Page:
Finally, Thompson can offer contemporary Canadians a rare and jolting view of life without a social safety net. Many elderly people in his time ended their days in poverty. Few recorded the experience in a daily journal. Thompson did, and the story that emerges is one of remarkable strength and courage in the face of adversity.
The Old Man
The old man was writing again, hunched over the table, shoulders stooped, the pen slender and reedlike in his thick, callused hand. He had been at it for months now, seated amid his leather-bound journals, dozens of them, each crammed with the notes and minutiae, the observations and tales of nearly three decades spent roaming the great Northwest. He had seen more of that country -- the interior of British North America -- and come to know it better than any man of his time.
Then, he had been a fur trader, an explorer and a surveyor; he was young and robust and certain of himself. Now, nearing eighty, he was poor. His sight was failing and he struggled to decipher the words he had written decades earlier. Misfortune had befallen him in the years since he left the Northwest. He had quarrelled with his eldest son. His investments had gone bad. He had lost money. He had no savings, no pension, no prospect of employment. Who would hire a surveyor with poor eyesight?
Several years earlier, lawyers had seized the family home in Williamstown and his extensive landholdings in the surrounding County of Glengarry, Upper Canada, after he had defaulted on the mortgages. He and his wife, Charlotte, and seven of their ten surviving children had departed for Montreal, getting by for several years on whatever work he could find and then, when he could find no employment of any kind, living in painful and humiliating poverty until saved from complete ruin by their daughter Elizabeth and her husband, William Scott, who took them in and gave them a room in their home.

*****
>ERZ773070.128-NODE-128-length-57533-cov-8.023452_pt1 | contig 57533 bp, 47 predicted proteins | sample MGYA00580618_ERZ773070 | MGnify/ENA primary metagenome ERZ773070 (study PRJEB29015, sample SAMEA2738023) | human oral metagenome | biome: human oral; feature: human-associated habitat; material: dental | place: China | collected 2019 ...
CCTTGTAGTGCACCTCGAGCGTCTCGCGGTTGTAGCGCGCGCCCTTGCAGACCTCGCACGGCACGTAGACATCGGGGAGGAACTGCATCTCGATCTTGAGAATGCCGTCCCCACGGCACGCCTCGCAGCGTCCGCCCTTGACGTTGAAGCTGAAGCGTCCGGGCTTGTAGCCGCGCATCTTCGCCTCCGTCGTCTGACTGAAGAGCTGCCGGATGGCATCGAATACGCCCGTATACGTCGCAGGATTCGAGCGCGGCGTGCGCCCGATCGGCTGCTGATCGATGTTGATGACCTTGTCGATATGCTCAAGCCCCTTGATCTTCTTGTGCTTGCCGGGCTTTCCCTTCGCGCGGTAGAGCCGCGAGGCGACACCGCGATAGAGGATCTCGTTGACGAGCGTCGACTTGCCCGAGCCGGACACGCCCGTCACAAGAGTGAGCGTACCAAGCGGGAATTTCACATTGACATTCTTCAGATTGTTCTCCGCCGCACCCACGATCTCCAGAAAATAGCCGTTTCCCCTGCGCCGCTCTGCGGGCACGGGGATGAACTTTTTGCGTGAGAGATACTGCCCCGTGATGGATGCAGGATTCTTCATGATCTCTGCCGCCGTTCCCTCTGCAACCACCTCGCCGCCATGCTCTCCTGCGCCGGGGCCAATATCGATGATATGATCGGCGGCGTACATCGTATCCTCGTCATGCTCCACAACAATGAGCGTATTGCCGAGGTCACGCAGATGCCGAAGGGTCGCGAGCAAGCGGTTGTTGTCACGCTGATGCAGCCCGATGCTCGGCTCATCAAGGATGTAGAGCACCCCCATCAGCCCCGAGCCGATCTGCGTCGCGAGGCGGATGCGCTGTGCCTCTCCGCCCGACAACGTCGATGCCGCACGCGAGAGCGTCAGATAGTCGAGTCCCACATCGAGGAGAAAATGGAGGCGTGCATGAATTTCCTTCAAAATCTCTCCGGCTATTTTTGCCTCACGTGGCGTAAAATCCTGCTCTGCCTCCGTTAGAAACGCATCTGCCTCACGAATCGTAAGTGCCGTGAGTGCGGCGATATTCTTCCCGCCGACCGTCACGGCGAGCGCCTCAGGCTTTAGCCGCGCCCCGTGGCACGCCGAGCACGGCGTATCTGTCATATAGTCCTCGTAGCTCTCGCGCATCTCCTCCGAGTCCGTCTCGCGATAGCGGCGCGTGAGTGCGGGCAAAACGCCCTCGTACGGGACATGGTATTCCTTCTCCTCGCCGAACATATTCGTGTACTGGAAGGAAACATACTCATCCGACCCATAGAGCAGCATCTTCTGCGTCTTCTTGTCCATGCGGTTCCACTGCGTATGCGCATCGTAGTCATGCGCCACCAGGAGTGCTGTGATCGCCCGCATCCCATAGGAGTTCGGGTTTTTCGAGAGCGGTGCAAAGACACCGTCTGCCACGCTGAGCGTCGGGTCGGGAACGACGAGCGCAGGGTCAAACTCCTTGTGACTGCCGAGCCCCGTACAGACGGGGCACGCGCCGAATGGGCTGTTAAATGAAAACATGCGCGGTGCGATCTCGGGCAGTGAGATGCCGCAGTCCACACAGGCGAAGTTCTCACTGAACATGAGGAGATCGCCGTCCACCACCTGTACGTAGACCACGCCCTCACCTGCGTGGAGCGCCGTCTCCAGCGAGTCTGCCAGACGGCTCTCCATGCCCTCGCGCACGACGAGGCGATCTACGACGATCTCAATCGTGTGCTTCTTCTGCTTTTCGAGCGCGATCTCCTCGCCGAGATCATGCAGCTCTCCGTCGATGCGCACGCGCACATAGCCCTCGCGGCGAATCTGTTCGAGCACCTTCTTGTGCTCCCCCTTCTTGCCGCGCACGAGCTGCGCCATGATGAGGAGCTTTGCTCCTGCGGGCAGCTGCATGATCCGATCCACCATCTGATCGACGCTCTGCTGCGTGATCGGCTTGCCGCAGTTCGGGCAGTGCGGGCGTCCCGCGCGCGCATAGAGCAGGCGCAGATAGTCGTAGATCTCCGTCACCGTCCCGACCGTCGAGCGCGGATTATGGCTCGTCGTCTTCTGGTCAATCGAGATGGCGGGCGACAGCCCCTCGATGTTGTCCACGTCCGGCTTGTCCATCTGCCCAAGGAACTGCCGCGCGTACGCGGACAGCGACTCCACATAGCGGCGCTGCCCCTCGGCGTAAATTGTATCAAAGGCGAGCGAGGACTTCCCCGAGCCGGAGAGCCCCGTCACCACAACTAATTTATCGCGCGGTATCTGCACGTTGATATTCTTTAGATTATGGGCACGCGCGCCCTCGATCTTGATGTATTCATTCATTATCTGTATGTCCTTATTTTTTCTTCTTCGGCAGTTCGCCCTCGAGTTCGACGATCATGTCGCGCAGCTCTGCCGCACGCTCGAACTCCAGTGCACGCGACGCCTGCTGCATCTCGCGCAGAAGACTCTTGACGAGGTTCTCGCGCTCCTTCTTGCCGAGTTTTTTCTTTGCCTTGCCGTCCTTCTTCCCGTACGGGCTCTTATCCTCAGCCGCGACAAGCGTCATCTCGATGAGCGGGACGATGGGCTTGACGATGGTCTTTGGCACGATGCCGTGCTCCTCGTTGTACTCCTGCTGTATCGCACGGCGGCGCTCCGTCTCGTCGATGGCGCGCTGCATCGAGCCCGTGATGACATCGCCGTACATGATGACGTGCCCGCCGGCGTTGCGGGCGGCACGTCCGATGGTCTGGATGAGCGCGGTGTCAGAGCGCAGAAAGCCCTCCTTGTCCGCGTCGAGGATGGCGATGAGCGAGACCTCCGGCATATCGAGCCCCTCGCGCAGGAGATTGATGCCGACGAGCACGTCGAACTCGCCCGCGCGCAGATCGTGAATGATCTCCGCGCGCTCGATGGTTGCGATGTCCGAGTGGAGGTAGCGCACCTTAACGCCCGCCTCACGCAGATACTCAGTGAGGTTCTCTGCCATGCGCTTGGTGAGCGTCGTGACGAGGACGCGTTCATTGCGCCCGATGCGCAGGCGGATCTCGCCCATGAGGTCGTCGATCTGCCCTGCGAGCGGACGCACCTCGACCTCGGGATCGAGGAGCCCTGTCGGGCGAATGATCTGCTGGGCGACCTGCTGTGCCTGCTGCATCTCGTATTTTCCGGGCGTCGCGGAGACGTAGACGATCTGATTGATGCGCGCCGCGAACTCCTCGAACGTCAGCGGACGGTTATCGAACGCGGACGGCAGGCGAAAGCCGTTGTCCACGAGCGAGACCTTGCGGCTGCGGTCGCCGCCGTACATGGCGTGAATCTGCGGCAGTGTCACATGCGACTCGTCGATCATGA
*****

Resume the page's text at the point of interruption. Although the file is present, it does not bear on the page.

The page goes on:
Yes, they were poor, too poor to contribute to the cost of running the household or to put food on the table or even to buy the pens, ink and paper he needed for his writing. Elizabeth, born in 1817 at Williamstown on the Raisin River, five miles north of the St. Lawrence, provided for them now, and on occasion she would read his manuscript too.
“D’Arcy Jenish tells Thompson’s story in a dramatic and entertaining way that keeps the pages turning. . . . This well-fashioned account should do much to introduce a remarkable Canadian to the public at large.”
—The Globe and Mail
“His brilliantly evocative Indian Fall . . . established Saskatchewan’s D’Arcy Jenish as a fine popular historian. Jenish’s new book is just as good. . . . Jenish’s marvellous effort has resurrected Thompson’s accomplishments as a great explorer and mapmaker.”
—Winnipeg Free Press
“D’Arcy Jenish makes the flat statement that David Thompson remains ‘one of the most remarkable figures in Canadian history’ and then sets out to demonstrate this view. . . . He skilfully and quickly takes readers into this account in a stirring narrative.”